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How Do I Start the Conversation About Senior Care with My Parents?

The conversation around senior care is often a sensitive subject for families, especially if you’re talking to an older loved one. When is it time to begin the conversation? How will my loved one react? How do I even bring it up?

This depends on your loved one’s situation. Have they already experienced a health event that requires a higher level of care? Does your loved one often talk about loneliness, or are they more isolated than they used to be? Do they seem depressed? Does the housework seem to be overwhelming, or perhaps the yard is becoming too much of a hassle? Are they safe at home?

If the answer to any of these is yes, or if you’re thinking about on-going care to prevent an event such as a fall or an illness, it may be time to have “The Talk.”

Look for Ice Breakers

Looking for opportunities to bring up a sensitive topic like this can be tough, but there are a few ways you can break the ice.

First, don’t come into a visit by diving straight into this conversation—remember to enjoy your time together and to have fun, while taking this as an opportunity to observe where your loved one is in their life. Waiting may also provide a more organic introduction to The Talk, such as an instance where you’re talking about your parent’s home: “How’s the house? It must be hard to keep this place in good shape.”

Ask a friend in your parents’ social circle who may be in a similar situation. Is that friend thinking about moving into a senior community? Have they already moved? Ask your parents how they feel about it and what they might do.

If your parent has already experienced a health event, such as a fall or a hospitalization, your opportunity is here. It may be hard, especially with a recovering loved one, but having the conversation about their safety and recovery is vital at this point. Sunnyside Manor offers a range of services to help older adults recover from and manage injuries and illnesses.

You must still be open-minded and willing to have a two-way conversation—simply “telling” your parent that they’ll be looking at senior living communities with you may result in misunderstood intentions and hurt feelings. Remember that you want to offer support and care, not just problem-solve.

Be Sensitive

No one really enjoys being told what to do, so having a discussion rather than giving orders is one way to be sensitive to the issue. Suggesting that they move into an assisted living community or even explore in-home care can seem like a loss of independence and an invasion of privacy, so remain sensitive to the possibility that your parent may be less than welcoming of this conversation, even if they brought the topic up on their own.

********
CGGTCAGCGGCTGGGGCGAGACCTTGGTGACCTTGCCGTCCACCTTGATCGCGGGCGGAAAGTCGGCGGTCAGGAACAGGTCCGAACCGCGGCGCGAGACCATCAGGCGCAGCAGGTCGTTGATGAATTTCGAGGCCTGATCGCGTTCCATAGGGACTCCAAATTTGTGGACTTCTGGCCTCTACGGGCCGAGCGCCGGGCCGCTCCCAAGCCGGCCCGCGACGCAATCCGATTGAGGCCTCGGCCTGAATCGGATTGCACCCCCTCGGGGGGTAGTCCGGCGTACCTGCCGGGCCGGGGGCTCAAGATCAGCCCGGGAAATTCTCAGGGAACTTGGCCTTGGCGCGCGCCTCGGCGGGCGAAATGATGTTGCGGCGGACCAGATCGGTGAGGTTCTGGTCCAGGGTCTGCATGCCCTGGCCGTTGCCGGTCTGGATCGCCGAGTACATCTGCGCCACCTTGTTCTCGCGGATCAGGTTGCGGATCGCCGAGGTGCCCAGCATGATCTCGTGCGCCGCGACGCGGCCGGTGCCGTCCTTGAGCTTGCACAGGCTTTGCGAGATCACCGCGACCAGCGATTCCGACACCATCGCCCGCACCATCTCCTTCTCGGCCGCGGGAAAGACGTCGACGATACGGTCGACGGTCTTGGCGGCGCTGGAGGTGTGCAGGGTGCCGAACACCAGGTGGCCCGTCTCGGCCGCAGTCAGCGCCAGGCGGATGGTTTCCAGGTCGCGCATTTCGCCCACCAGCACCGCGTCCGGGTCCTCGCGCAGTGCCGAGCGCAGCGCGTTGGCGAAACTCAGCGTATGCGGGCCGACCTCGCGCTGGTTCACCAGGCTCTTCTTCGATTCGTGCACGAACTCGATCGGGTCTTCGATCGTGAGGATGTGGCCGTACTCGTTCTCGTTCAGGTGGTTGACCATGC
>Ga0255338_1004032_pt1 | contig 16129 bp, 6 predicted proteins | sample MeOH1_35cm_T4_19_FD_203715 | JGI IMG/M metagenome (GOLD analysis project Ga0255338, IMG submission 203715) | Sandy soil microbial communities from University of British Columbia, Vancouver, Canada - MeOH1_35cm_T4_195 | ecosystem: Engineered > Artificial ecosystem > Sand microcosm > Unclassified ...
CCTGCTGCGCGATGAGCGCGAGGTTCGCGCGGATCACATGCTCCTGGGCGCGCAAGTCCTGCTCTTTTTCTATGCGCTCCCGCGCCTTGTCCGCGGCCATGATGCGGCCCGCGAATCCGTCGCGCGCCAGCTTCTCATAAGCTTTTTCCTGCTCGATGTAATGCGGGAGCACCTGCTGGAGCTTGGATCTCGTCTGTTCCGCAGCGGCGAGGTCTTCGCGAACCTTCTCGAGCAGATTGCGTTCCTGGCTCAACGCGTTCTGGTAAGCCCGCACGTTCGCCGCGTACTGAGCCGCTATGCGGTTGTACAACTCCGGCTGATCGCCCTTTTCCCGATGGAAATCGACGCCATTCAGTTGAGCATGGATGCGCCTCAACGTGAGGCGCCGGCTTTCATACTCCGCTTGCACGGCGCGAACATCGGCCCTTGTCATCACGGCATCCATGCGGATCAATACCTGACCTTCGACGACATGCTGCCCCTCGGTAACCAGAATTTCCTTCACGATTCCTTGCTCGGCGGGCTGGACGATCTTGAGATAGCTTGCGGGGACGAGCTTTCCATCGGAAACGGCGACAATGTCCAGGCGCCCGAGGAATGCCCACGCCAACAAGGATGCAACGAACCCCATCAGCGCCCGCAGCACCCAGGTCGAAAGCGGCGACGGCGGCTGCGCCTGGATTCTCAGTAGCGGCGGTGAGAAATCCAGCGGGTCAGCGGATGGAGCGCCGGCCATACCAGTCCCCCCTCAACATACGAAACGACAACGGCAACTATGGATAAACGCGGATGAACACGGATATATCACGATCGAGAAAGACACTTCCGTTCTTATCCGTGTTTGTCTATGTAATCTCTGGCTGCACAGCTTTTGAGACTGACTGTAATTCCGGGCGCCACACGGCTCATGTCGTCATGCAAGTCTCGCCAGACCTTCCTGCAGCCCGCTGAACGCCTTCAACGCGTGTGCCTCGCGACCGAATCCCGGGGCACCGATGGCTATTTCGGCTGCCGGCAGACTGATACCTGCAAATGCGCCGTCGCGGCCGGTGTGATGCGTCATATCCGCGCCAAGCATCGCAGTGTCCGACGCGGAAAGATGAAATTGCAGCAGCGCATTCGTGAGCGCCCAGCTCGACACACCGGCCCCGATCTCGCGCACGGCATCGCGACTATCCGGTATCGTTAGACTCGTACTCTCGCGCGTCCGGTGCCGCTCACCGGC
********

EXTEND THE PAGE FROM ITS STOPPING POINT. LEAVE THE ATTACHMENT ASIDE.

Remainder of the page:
Remember to keep a spirit of respect and empathy; change can be difficult for people, especially when it comes to acknowledging that we’re aging, and with aging comes change. Adjusting to new realities can be difficult. This conversation should emphasize that your loved one’s well-being and happiness are of the utmost importance.

The decision to move into a senior community probably won’t happen overnight. This will most likely be an ongoing dialogue where you and your parents revisit the topic several times before deciding, so it’s important to take your time and to allow them to take their time. Unless the situation is critical, and a decision needs to be made immediately, trying to rush your parents into anything often results in resistance purely out of principle. 

Show Active Interest in Their Feelings and Concerns

Don’t brush off any concerns or resistance that might come up during this conversation. It’s important that you remain calm, collected, and open to how your parents might feel. Invalidating their feelings, be it a loss of independence or fear of a new community, may close the door to further conversations on senior living communities. If your parent isn’t willing to participate in the conversation, it may be a better option to drop the subject and come back to it later.

If you’re facing a good deal of resistance, remember that for aging adults, it can be frightening to talk about and plan for a future that may include illness, mobility challenges, and cognitive decline. Once you understand the source of resistance, you’re in a better position to help in a caring and gentle way.

If you’re still meeting resistance, it may benefit you to have your parents speak with a friend or family member who has made the move. Ask that person to talk to your parents about the process, what they can expect, and how they feel about their new senior community. For some, hearing it from a third party might lend more validation and reassurance, especially if that party has already experienced something similar. If your parent has a doctor they see regularly, a conversation with that doctor may go more smoothly. Sunnyside Manor also has staff onboard who can help facilitate a conversation about moving to a senior living community.

Don’t Make Them Go It Alone

Change, in general, can be scary, especially when you feel like you’re alone in that change. Remind your loved one that you will be with them every step of the way—from tour to move. Sunnyside Manor schedules tours both online and over the phone, so you can go with your parent to explore an award-winning senior community that prides itself on both independence and quality of care.

After touring, ensure your loved one that you are there to do whatever you can to help and support them, be it with the move or with accessing services such as memory care or rehabilitation.

 

The all-new Sunnyside Manor, located in Wall NJ, is the area’s premier senior living community. It features three distinctive neighborhoods: Independence ‘Plus’ Assisted Living, Recollections Memory Care, and Skilled Nursing.

Categories: Senior Health

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